“I couldn’t believe it,” she says. “I won a 14-day P&O cruise, $500 cash and a colour TV. No one had a colour TV in 1976, I had the first one of anybody I knew.”
But there was also a downside to the success for Avalon, who had begun to appear in the local paper as a model. While the shots were always tasteful, they did garner some unwanted attention.
“I did a lot of page three for The News but there was no payment, and they put the suburb in where I lived so I got a few nuisance phone calls and a bad letter from a creepy guy,” she says. “I had to get the police involved. After that, I asked them not to print where I lived.”
By then Avalon was working as a secretary and typist at Dairy Vale and she remembers her boss being understanding when she needed time off to attend the Miss Australasia Beach Girl final in Perth.
“I’d never travelled in a plane before. So there I was, first class, on TAA, landing in Perth and being taken to the Sheraton Hotel where we stayed for about a week,” she says.
“I didn’t win; Karen Pini won that year. She went on to be the runner up in Miss World and she was the first Australian Playboy centrefold.”
As Miss SA Beach Girl, Avalon gained entry into the Quest of Quests in September of that same year. She was crowned Miss Young International Australia.
That competition was held on the Gold Coast and Avalon remembers the many events the women attended. They were paraded around the streets in a convoy of MG sports cars, there was also lots of press coverage, and of course plenty of male attention.
“We went from the Gold Coast to Brisbane, Melbourne and Sydney doing fashion parades for a department store called Walton’s, being driven around and staying in nice hotels,” she says.
“One night in Sydney we went down to Rose Bay, to the sailing club, and there were a few famous car drivers like Sterling Moss and Jack Brabham. I remember that night particularly.”
Then, in 1977, Avalon travelled to Tokyo to represent Australia in the Miss Young International Quest.
“I went to Tokyo for 10 days, and stayed right near the Emperor’s Palace, in the Palace Hotel; very swish,” she says. “It was incredible. On the third day, we were put on the back of Harley Davidson police motorbikes, and we were riding through the streets of Tokyo in convoy, flying each country’s flag.
“There were busloads of girls going to various places and meeting Japanese dignitaries at cocktail parties. It’s a funny thing these quests because it’s like a whirlwind for a week and then you go back to your normal life. It’s a rise and a fall.”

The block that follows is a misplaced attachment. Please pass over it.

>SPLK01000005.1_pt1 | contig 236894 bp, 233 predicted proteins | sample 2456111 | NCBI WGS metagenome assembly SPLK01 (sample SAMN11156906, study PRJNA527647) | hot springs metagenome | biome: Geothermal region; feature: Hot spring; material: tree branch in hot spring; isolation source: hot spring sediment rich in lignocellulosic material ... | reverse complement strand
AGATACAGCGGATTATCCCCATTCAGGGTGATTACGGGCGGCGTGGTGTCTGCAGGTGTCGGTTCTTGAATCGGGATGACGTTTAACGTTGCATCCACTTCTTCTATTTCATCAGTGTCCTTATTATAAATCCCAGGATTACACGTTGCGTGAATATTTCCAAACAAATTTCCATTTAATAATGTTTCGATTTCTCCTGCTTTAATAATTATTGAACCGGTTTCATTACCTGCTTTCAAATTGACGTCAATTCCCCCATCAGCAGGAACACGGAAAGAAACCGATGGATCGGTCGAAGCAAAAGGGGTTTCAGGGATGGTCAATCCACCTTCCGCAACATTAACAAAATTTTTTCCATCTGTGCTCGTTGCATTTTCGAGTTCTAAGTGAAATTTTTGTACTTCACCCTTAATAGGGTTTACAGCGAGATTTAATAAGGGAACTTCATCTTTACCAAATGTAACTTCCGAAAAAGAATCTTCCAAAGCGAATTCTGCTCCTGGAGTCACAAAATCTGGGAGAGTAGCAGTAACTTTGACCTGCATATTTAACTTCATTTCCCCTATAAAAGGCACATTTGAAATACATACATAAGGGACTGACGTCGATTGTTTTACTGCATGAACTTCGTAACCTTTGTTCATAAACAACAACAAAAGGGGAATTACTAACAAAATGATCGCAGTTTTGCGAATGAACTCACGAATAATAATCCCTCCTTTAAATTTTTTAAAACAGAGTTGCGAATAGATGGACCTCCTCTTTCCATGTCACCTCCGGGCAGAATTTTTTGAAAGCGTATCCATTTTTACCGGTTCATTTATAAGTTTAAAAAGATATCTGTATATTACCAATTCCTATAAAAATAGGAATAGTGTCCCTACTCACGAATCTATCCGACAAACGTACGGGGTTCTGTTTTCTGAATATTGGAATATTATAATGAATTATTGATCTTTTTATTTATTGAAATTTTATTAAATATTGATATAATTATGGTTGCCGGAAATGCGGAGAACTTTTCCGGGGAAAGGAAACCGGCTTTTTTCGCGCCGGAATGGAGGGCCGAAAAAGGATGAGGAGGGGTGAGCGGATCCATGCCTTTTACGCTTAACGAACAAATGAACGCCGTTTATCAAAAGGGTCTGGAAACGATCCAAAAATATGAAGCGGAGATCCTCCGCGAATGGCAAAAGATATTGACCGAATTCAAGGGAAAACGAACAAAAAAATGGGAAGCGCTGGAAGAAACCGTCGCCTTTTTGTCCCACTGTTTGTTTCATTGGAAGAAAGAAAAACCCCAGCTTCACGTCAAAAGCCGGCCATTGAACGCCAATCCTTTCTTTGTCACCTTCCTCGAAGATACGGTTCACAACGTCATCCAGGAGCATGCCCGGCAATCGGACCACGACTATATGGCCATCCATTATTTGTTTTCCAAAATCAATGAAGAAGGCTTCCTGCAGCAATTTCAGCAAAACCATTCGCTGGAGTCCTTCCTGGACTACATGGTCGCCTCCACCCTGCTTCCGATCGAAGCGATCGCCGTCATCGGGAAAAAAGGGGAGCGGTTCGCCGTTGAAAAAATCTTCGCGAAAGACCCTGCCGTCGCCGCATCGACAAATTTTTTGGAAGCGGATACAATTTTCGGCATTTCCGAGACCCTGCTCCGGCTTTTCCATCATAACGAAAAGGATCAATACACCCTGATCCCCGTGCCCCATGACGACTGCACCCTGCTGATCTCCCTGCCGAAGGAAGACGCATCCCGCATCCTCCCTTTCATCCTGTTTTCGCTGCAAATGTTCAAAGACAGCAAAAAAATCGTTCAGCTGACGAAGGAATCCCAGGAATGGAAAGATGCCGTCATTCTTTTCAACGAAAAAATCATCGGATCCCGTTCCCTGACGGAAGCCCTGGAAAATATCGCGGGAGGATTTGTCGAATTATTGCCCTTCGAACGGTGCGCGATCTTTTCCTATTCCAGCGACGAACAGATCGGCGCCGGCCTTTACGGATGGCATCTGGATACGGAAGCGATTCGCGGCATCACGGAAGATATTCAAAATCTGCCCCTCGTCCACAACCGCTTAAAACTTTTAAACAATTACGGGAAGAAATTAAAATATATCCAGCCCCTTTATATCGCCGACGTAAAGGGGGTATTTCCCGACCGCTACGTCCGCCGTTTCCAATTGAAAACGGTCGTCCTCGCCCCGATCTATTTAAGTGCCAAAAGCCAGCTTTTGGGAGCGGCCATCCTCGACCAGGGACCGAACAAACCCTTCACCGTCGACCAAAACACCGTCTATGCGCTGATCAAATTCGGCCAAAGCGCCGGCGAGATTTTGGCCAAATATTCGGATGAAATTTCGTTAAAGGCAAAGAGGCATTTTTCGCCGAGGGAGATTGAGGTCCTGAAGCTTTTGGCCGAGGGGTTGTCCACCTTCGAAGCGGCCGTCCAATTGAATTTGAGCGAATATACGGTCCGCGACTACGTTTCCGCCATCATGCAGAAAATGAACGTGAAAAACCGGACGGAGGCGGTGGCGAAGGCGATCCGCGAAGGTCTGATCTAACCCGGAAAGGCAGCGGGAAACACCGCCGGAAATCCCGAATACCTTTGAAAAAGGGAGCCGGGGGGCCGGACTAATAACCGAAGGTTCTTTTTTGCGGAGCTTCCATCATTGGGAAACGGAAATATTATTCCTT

Avalon didn’t win, settling back into her job at Dairy Vale for a few years. Then in 1980 she entered and won the “New Model Quest” a contest jointly sponsored by The News and McLeod’s Model Agency, a high-profile agency based in Adelaide in the 1980s and ‘90s. A modelling course was one of the prizes.
Modelling work with Harris Scarfe and David Jones followed, including a couple of television commercials, before Avalon decided to try her luck again, this time in the Miss Summer Girl competition in 1981.
“It was a similar concept to the Beach Girl but they held it at different venues, not necessarily the beach,” she says. “I went to the yacht squadron at Outer Harbour where they picked three of 20 girls as finalists and we had to wear a swimsuit, and sporty clothes like shorts and a tank top.
“I was one of the 20 or so finalists who gathered at Glenelg beach where we paraded along a catwalk in front of the crowd for the Birdman Rally on Australia Day weekend. I won that as well.
“I was just following the crest and enjoying it all. That one led me to Perth for the Miss Australia quest to select Miss Universe Australia, but I didn’t win that one.”
By 1982 Avalon decided to move to Sydney where she worked as a computer operator for a fashion fabric company.
She has now lived in Sydney for almost 40 years and she and her partner Rudi Annus live on the northern beaches where they run “Palm Beach Bed and Breakfast” at the idyllic “Summer Bay”, where television show Home and Away is filmed.
“Still the beach girl,” Avalon says.
While Avalon turned her back on modelling for many years, today, at 62, she is rediscovering her love of the trade.
“In 2016, at 58, I became a model at TVSN shopping network,” she says. “I saw an ad for mature models and I’ve been doing it since then. I model fashion, shoes, skincare, haircare, make up, handbags and it’s all live to air.
“Recently Rudi and I have also joined The Look Management casting agency for television commercials.
“It’s nice to step back into it, particularly in this way as there are no swimsuits or underwear involved. This style suits me, it’s a lot of fun.”
Avalon says she looks back on her beach girl days fondly, acknowledging times have now changed.
“I don’t talk about them a lot to people because now it’s not so politically correct to parade in a swimsuit and be judged on your measurements, but at the time it was, so it felt appropriate,” she says.
“I tried my hardest each time and went with the highs and the lows. I think the judges were looking for a certain level of intelligence, grace and good morals. I think they were looking for a certain overall style.